A lot has changed around here since 2005: waistlines, hairlines, fashions, a big new studio, and new businesses to fill it with. Here's a Throwback for Thursday, in beautiful standard definition. The production values might leave a little to be desired, and the "new Canadian restaurant" in the neighborhood may have closed, but the film itself actually holds up. Sort of. Presenting Copy Goes Here.
After a long, successful run, we're shutting down our advertising network, The Deck. Jim posted about the decision and the details at the Deck site. John Gruber was one of the network's very first affiliates. John published a way-too-generous piece about The Deck at Daring Fireball. Thanks for that, and to all the affiliates, advertisers and readers who supported the network over the years.
Last year we moved into a new studio in Chicago, and in the back, near where we do screen-printing and other messy stuff, there's a shelf for projects we made, operated and eventually, shut down. We'll make some room for The Deck there, right next to Jewelboxing, The Seed Conference and The Show. We haven't stashed away Layer Tennis just yet, but who knows? Anyhow, as always, we're scheming about the future. And, of course, we're making these notebooks.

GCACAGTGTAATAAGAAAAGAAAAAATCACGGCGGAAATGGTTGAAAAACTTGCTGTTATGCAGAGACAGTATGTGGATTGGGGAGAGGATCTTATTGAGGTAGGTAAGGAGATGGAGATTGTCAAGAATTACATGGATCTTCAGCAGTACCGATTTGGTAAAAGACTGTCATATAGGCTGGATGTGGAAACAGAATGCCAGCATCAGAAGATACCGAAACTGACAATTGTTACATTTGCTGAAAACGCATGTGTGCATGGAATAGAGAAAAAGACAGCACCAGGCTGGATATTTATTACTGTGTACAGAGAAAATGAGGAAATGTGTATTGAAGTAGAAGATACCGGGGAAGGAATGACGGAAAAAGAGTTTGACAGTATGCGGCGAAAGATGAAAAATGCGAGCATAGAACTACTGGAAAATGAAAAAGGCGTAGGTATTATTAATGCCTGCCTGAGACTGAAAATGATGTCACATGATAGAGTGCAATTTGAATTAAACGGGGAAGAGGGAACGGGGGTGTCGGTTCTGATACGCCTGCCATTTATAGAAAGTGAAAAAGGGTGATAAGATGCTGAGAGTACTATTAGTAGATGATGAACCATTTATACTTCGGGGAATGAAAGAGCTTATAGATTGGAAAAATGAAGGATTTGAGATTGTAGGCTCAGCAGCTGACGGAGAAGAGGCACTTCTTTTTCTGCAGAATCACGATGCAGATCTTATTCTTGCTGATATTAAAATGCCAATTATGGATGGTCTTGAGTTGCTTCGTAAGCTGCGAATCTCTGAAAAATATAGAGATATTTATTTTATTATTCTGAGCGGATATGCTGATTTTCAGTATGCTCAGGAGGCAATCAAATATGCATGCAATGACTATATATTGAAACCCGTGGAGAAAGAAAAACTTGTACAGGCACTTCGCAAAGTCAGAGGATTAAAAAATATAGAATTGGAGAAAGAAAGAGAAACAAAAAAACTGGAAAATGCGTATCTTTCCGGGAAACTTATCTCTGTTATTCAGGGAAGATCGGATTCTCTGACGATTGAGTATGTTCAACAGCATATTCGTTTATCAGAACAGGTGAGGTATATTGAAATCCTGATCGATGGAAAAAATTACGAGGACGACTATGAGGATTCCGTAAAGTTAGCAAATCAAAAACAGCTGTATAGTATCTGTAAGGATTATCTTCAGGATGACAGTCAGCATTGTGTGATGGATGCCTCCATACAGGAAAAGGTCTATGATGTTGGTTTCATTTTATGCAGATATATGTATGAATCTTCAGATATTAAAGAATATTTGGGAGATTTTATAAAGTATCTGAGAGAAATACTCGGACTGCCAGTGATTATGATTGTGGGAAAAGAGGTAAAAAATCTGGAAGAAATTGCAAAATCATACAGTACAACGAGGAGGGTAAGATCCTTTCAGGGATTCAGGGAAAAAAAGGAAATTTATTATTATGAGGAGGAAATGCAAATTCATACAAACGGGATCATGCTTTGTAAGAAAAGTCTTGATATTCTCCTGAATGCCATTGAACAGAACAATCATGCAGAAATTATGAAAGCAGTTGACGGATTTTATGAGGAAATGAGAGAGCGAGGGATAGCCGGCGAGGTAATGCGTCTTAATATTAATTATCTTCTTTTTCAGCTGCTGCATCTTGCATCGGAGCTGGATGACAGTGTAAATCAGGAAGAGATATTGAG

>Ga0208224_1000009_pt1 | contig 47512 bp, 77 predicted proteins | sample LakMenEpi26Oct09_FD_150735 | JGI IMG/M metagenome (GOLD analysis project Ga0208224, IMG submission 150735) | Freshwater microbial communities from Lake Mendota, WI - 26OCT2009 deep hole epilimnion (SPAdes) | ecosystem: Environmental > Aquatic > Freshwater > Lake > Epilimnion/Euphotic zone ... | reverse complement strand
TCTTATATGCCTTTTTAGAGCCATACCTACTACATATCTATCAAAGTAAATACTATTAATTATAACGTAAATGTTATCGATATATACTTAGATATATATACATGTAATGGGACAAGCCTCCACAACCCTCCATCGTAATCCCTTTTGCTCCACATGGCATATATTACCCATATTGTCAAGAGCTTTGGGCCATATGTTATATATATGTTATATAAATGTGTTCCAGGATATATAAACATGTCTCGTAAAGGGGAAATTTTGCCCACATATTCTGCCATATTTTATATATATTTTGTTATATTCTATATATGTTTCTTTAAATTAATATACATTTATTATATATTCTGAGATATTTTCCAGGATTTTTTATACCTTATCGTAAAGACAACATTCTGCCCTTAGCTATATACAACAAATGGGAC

It's not quite like faking the moon landing, but the film we made for the release of our Field Notes Quarterly Edition Lunacy, was made entirely using the same sort of practical, analog effects that you'd need to employ if you were going to stage that event, back in the day. So fun. So messy. BTW: The Lunacy Edition is now sold out.
A list of all the brilliant people who have helped us by guest editing Fresh Signals can be found here.
Other recent features are listed on Page Two.
So you know. A Brief History of the Ouija Board, by Erin McCarthy.
Trailer for the film Wildlife.
When you ask FOTA Wakiza Gamez to redub a Kickstarter video, he delivers the goods.
The man who has played Big Bird and Oscar the Grouch for the past 50 years is retiring.
The Rijiksmuseum in Amsterdam is restoring Rembrandt's The Night Watch and they will livestream it online. So cool.
"This giftable godsend for the under-rested features dozens of snoozy short texts, including 'The Motion of Sand Dunes,' 'The Administrative Bureaucracy of the Byzantine Empire,' 'White Noise: A Technical Explanation,' and many dozens more — though good luck reading very far on any one evening." This Book Will Put You to Sleep.
These exquisite photogravures are from one of the first series of X-rays ever produced.
A map of every building in America.
"When the unveiling of the long-lost Salvator Mundi was cancelled last month, there were cries of fake. But is there more to the controversy surrounding the world's most expensive painting?" A $450m Da Vinci Mystery.